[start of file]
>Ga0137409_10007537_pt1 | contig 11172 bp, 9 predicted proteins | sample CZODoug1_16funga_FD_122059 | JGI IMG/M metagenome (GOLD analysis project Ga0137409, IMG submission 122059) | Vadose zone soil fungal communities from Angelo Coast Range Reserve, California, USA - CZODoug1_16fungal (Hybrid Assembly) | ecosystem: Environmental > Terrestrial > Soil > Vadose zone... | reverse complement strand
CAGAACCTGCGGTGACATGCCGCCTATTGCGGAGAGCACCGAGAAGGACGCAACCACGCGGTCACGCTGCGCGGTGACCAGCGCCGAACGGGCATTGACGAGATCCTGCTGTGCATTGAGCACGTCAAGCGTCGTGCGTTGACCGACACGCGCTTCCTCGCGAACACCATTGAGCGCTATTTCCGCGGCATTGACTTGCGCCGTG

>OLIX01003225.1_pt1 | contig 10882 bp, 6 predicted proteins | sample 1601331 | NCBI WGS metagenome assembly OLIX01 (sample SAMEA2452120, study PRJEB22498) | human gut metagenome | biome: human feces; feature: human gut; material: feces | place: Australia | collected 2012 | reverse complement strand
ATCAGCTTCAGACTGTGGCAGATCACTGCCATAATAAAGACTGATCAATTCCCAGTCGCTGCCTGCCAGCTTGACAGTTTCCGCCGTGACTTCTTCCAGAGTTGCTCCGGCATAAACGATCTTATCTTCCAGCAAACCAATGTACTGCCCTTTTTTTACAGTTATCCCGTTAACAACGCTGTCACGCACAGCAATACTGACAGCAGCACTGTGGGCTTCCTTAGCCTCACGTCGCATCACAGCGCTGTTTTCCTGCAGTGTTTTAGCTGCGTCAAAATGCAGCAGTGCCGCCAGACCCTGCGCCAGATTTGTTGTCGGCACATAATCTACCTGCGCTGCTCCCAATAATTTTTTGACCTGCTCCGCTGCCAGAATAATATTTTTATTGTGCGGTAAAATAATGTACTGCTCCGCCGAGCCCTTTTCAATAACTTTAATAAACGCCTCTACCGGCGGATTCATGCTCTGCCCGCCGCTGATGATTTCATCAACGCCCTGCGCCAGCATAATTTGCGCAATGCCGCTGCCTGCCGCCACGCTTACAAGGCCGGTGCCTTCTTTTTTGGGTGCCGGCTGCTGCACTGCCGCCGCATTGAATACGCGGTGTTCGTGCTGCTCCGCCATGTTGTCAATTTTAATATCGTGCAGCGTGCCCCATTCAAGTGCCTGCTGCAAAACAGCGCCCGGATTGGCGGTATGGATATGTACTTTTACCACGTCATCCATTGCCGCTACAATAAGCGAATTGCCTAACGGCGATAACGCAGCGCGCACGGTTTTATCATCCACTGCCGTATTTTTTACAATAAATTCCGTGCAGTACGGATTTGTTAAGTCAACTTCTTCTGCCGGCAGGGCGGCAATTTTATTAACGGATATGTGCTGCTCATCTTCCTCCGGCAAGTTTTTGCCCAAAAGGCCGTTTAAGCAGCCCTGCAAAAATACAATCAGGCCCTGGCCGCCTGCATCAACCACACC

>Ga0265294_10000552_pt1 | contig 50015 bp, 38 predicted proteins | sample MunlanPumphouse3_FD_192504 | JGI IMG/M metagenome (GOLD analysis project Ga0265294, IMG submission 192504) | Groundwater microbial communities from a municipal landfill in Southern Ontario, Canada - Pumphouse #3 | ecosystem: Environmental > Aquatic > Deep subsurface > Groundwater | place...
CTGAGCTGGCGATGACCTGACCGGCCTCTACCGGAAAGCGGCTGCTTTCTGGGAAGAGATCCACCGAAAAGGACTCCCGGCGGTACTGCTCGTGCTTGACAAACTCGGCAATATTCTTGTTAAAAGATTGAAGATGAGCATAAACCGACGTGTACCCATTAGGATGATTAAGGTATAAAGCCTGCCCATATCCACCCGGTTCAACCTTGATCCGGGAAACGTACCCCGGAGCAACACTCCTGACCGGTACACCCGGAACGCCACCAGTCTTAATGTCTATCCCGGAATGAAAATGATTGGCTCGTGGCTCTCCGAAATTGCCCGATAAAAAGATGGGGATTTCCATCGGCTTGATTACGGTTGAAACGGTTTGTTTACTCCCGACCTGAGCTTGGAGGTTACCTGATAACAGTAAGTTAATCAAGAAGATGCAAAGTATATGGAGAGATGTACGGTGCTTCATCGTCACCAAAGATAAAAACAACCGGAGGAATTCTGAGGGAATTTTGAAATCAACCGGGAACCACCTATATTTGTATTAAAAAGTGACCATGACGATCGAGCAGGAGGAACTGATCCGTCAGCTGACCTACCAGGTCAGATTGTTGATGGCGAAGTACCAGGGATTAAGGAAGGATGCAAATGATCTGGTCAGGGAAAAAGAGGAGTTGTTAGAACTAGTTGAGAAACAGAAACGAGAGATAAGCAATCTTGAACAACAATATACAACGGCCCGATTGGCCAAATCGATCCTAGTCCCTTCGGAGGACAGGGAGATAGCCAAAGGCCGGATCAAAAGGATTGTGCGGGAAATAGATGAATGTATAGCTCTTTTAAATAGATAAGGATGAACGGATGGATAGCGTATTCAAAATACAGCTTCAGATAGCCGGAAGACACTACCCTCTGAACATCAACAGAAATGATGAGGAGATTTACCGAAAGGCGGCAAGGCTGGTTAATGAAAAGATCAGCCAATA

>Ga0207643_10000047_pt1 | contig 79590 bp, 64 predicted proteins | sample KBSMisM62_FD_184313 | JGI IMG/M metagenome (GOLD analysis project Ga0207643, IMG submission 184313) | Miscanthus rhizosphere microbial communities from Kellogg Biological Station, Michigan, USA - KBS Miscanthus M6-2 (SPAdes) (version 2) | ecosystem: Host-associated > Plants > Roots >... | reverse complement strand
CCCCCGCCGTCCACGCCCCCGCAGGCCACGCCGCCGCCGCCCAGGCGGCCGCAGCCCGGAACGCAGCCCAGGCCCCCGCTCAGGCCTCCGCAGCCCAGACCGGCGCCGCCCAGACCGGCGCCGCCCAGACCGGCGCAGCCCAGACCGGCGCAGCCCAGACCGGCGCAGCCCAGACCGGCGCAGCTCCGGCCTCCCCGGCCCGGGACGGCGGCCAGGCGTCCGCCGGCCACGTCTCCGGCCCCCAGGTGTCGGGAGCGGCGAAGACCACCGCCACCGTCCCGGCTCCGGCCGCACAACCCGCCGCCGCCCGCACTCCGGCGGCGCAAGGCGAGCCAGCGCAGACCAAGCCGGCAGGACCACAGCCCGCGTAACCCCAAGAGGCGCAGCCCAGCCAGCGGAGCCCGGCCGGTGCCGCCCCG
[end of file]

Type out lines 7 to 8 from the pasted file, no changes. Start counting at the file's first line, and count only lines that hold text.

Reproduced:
>Ga0207643_10000047_pt1 | contig 79590 bp, 64 predicted proteins | sample KBSMisM62_FD_184313 | JGI IMG/M metagenome (GOLD analysis project Ga0207643, IMG submission 184313) | Miscanthus rhizosphere microbial communities from Kellogg Biological Station, Michigan, USA - KBS Miscanthus M6-2 (SPAdes) (version 2) | ecosystem: Host-associated > Plants > Roots >... | reverse complement strand
CCCCCGCCGTCCACGCCCCCGCAGGCCACGCCGCCGCCGCCCAGGCGGCCGCAGCCCGGAACGCAGCCCAGGCCCCCGCTCAGGCCTCCGCAGCCCAGACCGGCGCCGCCCAGACCGGCGCCGCCCAGACCGGCGCAGCCCAGACCGGCGCAGCCCAGACCGGCGCAGCCCAGACCGGCGCAGCTCCGGCCTCCCCGGCCCGGGACGGCGGCCAGGCGTCCGCCGGCCACGTCTCCGGCCCCCAGGTGTCGGGAGCGGCGAAGACCACCGCCACCGTCCCGGCTCCGGCCGCACAACCCGCCGCCGCCCGCACTCCGGCGGCGCAAGGCGAGCCAGCGCAGACCAAGCCGGCAGGACCACAGCCCGCGTAACCCCAAGAGGCGCAGCCCAGCCAGCGGAGCCCGGCCGGTGCCGCCCCG